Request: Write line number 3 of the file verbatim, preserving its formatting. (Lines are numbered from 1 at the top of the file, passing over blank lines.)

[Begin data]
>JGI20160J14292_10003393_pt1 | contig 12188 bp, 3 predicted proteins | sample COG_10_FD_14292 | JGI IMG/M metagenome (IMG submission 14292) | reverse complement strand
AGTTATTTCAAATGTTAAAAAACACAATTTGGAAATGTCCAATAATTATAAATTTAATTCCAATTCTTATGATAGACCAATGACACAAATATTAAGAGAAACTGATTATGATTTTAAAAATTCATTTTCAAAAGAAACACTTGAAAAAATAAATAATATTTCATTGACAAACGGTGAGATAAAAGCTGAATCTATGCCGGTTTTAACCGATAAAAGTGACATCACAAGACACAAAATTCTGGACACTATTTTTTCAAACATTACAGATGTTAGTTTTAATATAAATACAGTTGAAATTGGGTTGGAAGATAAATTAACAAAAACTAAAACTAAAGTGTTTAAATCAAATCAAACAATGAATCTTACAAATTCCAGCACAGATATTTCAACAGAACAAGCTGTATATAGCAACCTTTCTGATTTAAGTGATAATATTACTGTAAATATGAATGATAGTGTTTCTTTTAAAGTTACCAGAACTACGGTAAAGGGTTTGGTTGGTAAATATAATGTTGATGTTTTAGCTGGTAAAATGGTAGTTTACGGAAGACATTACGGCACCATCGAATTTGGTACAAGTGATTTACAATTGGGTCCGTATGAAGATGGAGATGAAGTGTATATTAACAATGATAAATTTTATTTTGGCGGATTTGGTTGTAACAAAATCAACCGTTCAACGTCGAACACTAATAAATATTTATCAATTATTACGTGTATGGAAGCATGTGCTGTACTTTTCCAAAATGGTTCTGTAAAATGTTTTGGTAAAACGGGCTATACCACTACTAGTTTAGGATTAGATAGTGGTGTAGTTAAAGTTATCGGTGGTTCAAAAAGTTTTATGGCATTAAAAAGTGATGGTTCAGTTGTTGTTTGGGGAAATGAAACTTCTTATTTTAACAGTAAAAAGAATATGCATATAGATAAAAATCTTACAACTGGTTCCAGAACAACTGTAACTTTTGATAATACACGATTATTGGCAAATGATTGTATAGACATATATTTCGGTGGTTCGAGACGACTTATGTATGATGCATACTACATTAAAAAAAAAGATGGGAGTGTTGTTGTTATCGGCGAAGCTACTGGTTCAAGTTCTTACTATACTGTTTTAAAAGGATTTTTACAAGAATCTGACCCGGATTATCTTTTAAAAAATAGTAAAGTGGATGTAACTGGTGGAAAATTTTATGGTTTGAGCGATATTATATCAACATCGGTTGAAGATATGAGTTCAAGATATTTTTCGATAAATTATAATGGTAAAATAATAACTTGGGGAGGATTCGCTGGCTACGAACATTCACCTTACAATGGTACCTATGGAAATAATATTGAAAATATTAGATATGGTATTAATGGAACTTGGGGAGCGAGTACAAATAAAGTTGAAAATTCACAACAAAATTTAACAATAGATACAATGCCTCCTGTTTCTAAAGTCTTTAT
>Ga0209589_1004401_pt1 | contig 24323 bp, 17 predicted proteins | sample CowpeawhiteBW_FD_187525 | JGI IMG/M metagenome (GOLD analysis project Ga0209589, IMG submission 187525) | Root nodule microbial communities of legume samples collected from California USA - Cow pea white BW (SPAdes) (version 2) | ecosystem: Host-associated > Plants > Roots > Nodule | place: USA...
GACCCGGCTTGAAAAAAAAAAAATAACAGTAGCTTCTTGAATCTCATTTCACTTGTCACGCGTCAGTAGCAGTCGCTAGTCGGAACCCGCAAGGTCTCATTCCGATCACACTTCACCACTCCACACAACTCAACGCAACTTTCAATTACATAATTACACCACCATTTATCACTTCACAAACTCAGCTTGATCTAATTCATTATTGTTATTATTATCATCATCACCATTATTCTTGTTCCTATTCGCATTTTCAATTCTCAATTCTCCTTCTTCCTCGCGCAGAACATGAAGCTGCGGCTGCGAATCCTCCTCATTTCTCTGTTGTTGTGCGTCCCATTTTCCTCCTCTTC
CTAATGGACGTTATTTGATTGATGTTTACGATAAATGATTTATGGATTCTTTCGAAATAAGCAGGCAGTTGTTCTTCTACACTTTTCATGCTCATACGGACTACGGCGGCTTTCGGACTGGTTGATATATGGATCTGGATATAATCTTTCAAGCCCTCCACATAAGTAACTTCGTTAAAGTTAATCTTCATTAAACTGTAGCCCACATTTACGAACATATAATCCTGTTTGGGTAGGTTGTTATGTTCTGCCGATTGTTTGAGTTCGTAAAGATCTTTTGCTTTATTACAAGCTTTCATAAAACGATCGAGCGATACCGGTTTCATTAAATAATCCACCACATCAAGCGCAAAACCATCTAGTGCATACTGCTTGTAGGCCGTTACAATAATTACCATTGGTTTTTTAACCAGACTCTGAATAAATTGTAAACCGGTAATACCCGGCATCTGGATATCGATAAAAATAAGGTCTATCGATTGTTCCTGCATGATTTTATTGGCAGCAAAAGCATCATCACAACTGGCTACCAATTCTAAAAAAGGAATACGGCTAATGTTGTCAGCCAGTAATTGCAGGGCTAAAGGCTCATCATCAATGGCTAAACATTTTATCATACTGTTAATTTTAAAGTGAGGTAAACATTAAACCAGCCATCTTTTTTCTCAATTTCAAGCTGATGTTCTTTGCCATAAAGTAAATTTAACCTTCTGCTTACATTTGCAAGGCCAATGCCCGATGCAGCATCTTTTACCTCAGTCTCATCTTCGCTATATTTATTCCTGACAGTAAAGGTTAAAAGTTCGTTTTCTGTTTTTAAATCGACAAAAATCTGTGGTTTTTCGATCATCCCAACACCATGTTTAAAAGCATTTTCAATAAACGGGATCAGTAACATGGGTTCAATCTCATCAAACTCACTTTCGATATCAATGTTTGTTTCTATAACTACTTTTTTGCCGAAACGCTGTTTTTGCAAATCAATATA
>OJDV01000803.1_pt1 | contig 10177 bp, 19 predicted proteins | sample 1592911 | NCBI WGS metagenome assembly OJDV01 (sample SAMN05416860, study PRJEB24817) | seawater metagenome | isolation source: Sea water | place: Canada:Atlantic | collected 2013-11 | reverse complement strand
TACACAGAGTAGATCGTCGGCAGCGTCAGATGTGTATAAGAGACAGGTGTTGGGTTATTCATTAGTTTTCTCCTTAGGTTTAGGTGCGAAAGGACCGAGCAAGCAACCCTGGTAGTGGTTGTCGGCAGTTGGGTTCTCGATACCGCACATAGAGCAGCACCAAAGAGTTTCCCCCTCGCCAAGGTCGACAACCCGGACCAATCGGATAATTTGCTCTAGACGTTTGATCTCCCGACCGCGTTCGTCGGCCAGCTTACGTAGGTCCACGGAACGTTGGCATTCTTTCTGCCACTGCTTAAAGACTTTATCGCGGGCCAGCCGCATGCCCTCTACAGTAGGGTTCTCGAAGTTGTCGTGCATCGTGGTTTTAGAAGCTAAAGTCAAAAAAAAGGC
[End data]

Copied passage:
>Ga0209589_1004401_pt1 | contig 24323 bp, 17 predicted proteins | sample CowpeawhiteBW_FD_187525 | JGI IMG/M metagenome (GOLD analysis project Ga0209589, IMG submission 187525) | Root nodule microbial communities of legume samples collected from California USA - Cow pea white BW (SPAdes) (version 2) | ecosystem: Host-associated > Plants > Roots > Nodule | place: USA...